This weekend, at a Titus 2 Retreat, we’ll be talking about why an older woman (in age, experience, or spiritual maturity) might feel too intimidated to mentor.

I’ve heard older women say, “I can’t mentor!”  But, every one of us mentors… at any given moment… whether we realize it or not.  We are mentoring some kind of faith, lifestyle, or way of thinking.  We are being an example… of something.

There is a reason God calls an older woman to mentor the younger.

Let’s push aside all of her past circumstances, sins, fears, and failures.  If she is a new person in Christ, she is forgiven and set free to live in a way that glorifies God.  In 1 Timothy 5:9-14, we read that the Church was to distinguish older widows from younger widows.  The older woman is distinguished by her “faithfulness” and “reputation for good works.”  She is distinguished if she has “been the wife of one husband, brought up her children, shown hospitality, washed the feet (served) the saints, cared for the afflicted, and devoted herself to every good work.”

The younger widow, however, is different.  She is more easily drawn away from Christ by her romantic passions (v. 11).  She may be more easily tempted away from the “faith” (Greek: “oath” or “solemn promise”) if she had promised not to remarry, or to abide by the Christian faith and teaching.  The young widow (v. 13) without a father, husband, children, or a job might be prone to social problems such as being idle, falling to gossip and the behavior of a busybody, or losing control of her tongue.  The Church was to encourage young widows to “marry, bear children, manage their households, and give the adversary (Satan) no occasion for slander” (v. 14).

In what way would the young widow, perhaps more easily influenced by the world, be helped?  By the mentoring of an older, experienced, spiritually mature woman.  A woman who had also been wrongly influenced, but was brought out of darkness into light.   Who was rescued from the mess of life and covered by Jesus’ robe of righteousness.  The older woman is not distinguished because she is sinless, but because she has learned to trust God.  Not be deceived by silly myths.  Have faith in God’s created order.  And keep her eyes on the Cross of Jesus Christ.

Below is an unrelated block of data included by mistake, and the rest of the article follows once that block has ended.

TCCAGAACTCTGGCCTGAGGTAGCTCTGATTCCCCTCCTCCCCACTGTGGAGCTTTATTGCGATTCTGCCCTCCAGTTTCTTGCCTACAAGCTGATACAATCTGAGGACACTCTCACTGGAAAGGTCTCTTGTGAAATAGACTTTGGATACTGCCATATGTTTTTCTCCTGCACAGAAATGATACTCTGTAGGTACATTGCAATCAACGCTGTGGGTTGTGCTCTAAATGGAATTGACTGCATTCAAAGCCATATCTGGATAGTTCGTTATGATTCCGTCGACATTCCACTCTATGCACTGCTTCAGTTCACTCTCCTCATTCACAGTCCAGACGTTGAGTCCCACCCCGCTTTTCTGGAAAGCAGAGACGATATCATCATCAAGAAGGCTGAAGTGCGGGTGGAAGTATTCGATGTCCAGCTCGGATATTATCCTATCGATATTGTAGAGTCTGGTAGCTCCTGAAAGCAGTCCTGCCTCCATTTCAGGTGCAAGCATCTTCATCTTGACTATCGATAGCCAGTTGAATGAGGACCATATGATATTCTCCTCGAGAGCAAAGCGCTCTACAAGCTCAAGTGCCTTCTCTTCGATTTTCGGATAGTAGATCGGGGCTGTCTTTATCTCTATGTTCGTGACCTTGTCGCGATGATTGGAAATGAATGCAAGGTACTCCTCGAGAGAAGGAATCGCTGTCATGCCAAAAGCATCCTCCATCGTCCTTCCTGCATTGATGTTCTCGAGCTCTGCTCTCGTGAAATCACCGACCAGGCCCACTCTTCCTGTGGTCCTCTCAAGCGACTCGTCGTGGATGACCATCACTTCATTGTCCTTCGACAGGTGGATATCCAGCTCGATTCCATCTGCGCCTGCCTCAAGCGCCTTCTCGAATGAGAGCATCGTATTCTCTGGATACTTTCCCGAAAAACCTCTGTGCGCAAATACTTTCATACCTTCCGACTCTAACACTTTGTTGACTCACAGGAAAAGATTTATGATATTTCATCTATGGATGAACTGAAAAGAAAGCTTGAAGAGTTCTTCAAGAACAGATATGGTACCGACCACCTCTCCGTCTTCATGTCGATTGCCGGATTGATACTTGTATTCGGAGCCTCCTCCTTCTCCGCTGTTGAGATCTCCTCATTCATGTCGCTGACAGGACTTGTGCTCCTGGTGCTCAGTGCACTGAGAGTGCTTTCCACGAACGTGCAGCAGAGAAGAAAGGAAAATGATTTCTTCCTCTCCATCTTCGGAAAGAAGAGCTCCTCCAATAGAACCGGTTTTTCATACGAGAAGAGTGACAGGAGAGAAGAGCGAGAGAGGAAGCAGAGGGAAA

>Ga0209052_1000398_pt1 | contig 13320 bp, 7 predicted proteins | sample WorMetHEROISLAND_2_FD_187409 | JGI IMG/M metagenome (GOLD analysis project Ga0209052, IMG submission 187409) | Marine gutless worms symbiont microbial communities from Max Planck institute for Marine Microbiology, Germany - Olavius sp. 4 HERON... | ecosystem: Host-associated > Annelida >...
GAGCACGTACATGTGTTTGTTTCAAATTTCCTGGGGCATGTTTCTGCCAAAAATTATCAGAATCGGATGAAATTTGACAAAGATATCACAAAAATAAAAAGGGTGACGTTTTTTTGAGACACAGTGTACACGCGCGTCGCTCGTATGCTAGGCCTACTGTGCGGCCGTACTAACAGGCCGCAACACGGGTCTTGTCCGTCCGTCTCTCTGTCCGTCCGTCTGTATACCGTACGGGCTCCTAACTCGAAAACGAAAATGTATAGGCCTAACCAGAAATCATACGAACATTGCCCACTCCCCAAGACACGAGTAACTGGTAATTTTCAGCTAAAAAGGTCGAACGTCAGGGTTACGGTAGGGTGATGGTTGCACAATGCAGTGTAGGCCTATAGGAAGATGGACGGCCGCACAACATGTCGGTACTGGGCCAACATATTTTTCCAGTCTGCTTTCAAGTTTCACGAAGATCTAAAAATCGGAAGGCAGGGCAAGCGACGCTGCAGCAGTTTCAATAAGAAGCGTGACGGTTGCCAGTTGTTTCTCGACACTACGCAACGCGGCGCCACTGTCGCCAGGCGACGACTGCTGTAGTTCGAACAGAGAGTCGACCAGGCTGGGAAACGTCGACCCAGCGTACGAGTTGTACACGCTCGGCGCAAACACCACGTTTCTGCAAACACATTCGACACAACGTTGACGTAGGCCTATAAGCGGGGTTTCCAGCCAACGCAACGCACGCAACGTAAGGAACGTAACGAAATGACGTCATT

An older woman does not need to fear being a mentor.  Her very experience — from floundering and failing to recognition of her identity as a treasure of Christ — makes her an instrument in God’s hand.  Using God’s Word, she becomes an example of humility.  Service.  Patience.  Self-control.  Hope.

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A woman who faces the reality of her abortion is in need of someone else whom God has named.  That person is you.  It is me.  We are her friends.  Comforters.  Encouragers.  We are imitators of the Good Shepherd who walks beside the heavy-hearted through a dark valley toward “goodness and mercy.”  A mother who mourns the loss of her child needs a Good Shepherd (John 10:1-18).

You and I must take care not to soften the seriousness of sin.  This devalues the magnitude of God’s forgiveness, bought and paid for by the sacrificial life and death of Jesus Christ.  At the center of our forgiveness stands the Cross of Christ.  Forgiveness is costly.  Our forgiveness cost the innocent Son of God His life.  There is no forgiveness without blood being shed, without paying a price, without the sacrifice of Jesus Christ.  But, because of Jesus’ sacrifice, sin cannot defeat us.

Peter, a follower of Jesus, sinned greatly, but he confessed his sin and received God’s forgiveness.  Through Jesus’ forgiveness the Holy Spirit enabled Peter to live a changed life.  That same power of the Holy Spirit works through the Gospel to change our lives — to enable us to live lives that reflect God’s love for us and withstand the temptation of Satan, the world, and our sinful flesh.